Independent of What? (Part 2 of 2)

Independent film. Google turns up two very different definitions for this phrase:

1: A film that is produced mostly outside of a major film studio.

2: A film not produced by a major studio.

The first definition can’t be correct, because the word ‘independent’ doesn’t connote a partnership, let alone one with a bureaucracy. Therefore, the second definition must be correct, and it is– in theory, at least.

In the real world, both definitions are ‘correct.’ According to Wikipedia, In order to be considered independent, less than half of a film’s financing should come from a major studio. This enables major studios to have an invisible hand in what independent film is and isn’t, as the films they finance become the films most people see, and the films most people see dictate how people view independent film as a whole.

AMCi (AMC Independent) is just another way for this control to be exercised. The independent films they play will be chosen by committee, and in areas of the U.S. without art houses nearby, spoon fed to filmgoers as an alleged representation of the independent films worth seeing at the moment.

What is the consequence of all this control? Independent film as a homogenized mess. A mold of ‘indie’ that has become a genre in and of itself. Forced arrested development at the hand of those who create nothing themselves.

Most independent filmmakers take no stance against the bureaucracy that independent film has become. At the end of the day, they just want their film made, and will suffer through all the ‘necessary’ evils in their way in order to do so. It is unlikely that any revolution will come from them.

The revolution must come from those not yet ingrained in all of this. Young, ambitious people who recognize what is going on and want no part of it. Those who want an independent pursuit to be recognized for what it is. It’s time for an individualist film revolution.

THE INDIVIDUALIST FILM MANIFESTO
by Cody Clarke

1: Above all else, make an entertaining film to the best of your ability. We are not anti-film just because we are anti-bureaucracy.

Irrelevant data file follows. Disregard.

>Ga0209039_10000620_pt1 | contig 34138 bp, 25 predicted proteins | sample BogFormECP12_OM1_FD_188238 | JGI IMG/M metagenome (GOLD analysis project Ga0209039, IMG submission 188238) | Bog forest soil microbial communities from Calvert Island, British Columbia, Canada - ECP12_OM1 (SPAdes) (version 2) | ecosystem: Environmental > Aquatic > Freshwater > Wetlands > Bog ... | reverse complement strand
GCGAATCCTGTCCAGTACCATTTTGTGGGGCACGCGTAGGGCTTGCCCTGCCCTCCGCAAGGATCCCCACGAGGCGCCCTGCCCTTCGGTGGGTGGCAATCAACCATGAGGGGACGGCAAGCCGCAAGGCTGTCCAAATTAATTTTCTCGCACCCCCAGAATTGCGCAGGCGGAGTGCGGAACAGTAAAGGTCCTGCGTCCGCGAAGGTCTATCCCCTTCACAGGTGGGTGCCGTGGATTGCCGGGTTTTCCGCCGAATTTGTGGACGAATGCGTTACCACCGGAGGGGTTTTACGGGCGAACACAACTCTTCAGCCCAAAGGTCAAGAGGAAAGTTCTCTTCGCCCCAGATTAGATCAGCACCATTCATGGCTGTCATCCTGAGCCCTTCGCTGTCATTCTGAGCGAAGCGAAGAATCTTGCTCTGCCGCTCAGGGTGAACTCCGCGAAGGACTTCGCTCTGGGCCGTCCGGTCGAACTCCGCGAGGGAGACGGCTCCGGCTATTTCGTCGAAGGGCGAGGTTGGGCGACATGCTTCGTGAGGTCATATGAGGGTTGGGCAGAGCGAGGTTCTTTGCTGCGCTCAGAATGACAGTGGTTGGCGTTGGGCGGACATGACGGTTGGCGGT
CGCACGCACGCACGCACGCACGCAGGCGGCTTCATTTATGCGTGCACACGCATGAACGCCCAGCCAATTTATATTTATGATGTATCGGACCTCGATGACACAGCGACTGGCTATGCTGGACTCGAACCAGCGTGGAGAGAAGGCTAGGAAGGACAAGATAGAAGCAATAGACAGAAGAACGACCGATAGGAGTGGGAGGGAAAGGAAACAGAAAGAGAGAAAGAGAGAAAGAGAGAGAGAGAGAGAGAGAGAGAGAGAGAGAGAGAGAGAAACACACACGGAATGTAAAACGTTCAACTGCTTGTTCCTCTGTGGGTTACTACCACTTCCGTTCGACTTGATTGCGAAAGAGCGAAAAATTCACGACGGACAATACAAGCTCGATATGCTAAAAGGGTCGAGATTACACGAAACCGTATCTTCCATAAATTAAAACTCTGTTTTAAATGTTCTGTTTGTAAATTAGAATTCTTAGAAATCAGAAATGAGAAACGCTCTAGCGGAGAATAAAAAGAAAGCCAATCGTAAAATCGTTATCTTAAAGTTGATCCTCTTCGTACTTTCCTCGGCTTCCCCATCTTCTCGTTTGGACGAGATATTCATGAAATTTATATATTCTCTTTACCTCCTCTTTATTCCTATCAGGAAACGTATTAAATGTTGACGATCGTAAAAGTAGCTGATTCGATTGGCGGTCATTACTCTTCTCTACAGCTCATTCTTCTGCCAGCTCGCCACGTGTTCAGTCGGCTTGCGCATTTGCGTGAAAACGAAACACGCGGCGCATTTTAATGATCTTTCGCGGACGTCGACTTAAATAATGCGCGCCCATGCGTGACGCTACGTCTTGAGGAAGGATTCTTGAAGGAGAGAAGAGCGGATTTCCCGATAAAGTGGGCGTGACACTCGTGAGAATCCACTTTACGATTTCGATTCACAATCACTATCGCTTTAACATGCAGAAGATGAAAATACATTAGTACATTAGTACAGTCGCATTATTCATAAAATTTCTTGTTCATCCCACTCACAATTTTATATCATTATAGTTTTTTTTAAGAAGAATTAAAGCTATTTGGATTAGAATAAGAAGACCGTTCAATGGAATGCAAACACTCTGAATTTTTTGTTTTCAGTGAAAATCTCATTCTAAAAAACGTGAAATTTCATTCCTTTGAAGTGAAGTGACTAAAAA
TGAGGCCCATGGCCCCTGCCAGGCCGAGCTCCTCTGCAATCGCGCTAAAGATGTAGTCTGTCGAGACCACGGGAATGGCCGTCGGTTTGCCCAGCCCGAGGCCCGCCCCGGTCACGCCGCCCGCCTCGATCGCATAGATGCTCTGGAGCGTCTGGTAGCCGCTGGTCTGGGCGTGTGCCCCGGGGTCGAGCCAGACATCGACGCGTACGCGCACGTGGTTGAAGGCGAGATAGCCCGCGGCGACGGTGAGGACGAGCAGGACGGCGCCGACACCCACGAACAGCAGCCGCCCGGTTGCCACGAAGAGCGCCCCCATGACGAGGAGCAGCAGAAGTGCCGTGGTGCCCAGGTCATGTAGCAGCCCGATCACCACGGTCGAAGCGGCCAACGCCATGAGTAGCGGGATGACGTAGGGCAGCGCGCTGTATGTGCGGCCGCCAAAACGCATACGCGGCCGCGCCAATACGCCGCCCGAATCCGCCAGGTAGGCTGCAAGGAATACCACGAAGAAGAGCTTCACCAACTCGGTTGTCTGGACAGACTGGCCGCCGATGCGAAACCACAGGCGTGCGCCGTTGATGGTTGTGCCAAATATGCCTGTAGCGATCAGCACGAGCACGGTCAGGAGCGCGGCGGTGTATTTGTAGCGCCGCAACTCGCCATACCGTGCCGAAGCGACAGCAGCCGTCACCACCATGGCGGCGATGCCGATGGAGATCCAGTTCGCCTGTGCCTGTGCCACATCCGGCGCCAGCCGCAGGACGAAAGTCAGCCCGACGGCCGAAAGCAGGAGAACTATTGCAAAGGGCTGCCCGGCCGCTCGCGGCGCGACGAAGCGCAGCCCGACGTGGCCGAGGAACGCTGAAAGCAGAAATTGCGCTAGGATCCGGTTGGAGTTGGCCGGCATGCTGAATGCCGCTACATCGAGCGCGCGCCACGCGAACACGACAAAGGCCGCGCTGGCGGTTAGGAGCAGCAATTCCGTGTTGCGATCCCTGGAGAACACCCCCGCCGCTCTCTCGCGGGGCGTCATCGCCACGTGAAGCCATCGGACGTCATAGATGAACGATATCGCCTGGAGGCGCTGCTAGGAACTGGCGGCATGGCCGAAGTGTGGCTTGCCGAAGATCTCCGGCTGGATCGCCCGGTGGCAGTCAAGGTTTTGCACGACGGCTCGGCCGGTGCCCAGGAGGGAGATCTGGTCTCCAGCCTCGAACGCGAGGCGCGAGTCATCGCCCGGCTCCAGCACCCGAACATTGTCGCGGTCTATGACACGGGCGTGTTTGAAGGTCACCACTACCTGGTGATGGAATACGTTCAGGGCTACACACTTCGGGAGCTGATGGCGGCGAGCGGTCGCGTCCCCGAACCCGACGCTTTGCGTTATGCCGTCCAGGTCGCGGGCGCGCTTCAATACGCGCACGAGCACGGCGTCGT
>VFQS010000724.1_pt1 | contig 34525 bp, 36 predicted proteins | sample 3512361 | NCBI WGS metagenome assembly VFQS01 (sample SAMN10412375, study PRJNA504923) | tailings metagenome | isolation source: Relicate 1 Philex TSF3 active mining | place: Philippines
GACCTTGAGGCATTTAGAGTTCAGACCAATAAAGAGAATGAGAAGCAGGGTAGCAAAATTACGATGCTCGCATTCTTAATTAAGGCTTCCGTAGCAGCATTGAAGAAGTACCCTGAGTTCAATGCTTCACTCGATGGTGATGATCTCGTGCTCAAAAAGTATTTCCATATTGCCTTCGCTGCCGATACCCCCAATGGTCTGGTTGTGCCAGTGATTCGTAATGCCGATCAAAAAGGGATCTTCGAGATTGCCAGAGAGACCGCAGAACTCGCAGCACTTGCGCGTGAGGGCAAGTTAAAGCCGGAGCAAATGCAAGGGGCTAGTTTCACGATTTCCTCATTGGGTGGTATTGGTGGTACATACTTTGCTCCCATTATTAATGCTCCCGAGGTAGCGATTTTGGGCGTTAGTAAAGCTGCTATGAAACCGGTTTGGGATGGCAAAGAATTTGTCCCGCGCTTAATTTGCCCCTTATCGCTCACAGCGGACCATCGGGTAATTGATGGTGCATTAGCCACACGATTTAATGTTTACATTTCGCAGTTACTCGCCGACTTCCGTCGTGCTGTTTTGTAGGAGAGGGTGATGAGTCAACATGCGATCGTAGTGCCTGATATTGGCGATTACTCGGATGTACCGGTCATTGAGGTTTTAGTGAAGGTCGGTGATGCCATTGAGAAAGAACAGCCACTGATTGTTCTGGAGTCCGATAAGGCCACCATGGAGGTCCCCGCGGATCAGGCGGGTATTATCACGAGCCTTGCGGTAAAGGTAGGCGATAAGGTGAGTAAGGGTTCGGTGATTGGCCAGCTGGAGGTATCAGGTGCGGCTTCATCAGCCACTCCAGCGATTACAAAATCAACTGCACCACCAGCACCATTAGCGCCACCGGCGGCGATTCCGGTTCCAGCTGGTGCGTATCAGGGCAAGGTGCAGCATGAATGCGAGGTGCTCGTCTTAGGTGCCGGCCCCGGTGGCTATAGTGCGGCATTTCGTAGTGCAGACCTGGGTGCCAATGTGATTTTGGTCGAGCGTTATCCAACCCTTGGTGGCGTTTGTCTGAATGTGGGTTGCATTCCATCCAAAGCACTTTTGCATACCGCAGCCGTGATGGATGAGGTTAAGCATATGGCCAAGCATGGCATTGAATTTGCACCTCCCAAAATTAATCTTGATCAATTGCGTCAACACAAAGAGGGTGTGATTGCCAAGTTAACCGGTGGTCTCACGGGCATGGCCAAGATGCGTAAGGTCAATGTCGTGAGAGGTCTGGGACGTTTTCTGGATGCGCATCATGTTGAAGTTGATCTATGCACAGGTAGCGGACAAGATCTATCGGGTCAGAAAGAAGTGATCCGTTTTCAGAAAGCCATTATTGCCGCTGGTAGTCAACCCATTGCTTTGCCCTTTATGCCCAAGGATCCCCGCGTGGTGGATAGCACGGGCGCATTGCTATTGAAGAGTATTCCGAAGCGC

2: We are also not a cult, tribe, club, brotherhood, or any other form of collective. We are not obligated to associate with or be in service to any other individualist filmmaker. We are simply individuals who share common goal.

3: Our goal is to create films without studios. Films as wholly individualist pursuits, owned entirely by their creator(s) and financed entirely by their creator(s), donations, or both.

4: Our films should be wholly original. Each and every one of us has a unique eye, experience and story to tell. Any individualist film made should be, as a goal, distinguishable from the films of other individualist filmmakers. Homogenization leads to stagnation.

5: It is strongly encouraged that we look upon our limitations as strengths, and face obstacles with optimism. If one does not have the money to do a film idea justice, one should probably write a smaller film. Avoid debt at all costs.

6: We should, as a rule, not work with unions or guilds. Let these people work on films they can make actual money on. There are plenty of competent and capable people who haven’t yet reached that point and are eager to be cast and crew.

7: When ones film is completed, get it seen, but don’t enter into any distribution deal that would sacrifice any portion of ownership of the film you created. Such would undermine the entire individualist film pursuit. Keep in mind that there are many ways to distribute ones work other than the traditional theater system. (For example, what Josh Bernhard was able to do with his film The Lionshare.)

8: Lastly, there should be no obligation to create individualist films exclusively. We will not pass judgment on individualist filmmakers who work within the studio system on non-individualist projects. Quoth the Notorious B.I.G., “Get money.”

And so concludes my little manifesto. There are plenty of filmmakers out there already doing this, and have been for decades. I didn’t invent anything, just put a well-needed name to it.

Rest in peace, word known as ‘independent.’ We will remember you for what you were intended to mean., and though you are dead, your spirit is not gone and will never be gone.

Viva la individualism!

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2 Responses to Independent of What? (Part 2 of 2)

  1. I agree. The good thing is that I think the next wave of filmmakers understands this intuitively, and when they make it and/or the studio system stops being able to sustain the glut of product they output, the rest will follow.

    But yes, of course you’re right that the label ‘independent’ has zero relationship to actual independent film. The term is so misused and slapped on everything that it means exactly nothing at all. It’s similar to indie music, which now refers to a sound (and a broad range of sound all lumped together at that). How you can have indie acts signed to labels like Dreamworks and still be indie, well, that should tell you something. Same with a movie like “Juno” or, my favorite example, “My Big Fat Greek Wedding,” the ultimate non-independent independent film. If you’re released by Fox Searchlight, or you have a major actor in your movie, if you’re produced within the same infrastructure and follow all the same rules, independent you are not.

  2. Pingback: Met my donation goal in 12 hours! | CODY CLARKE dot com

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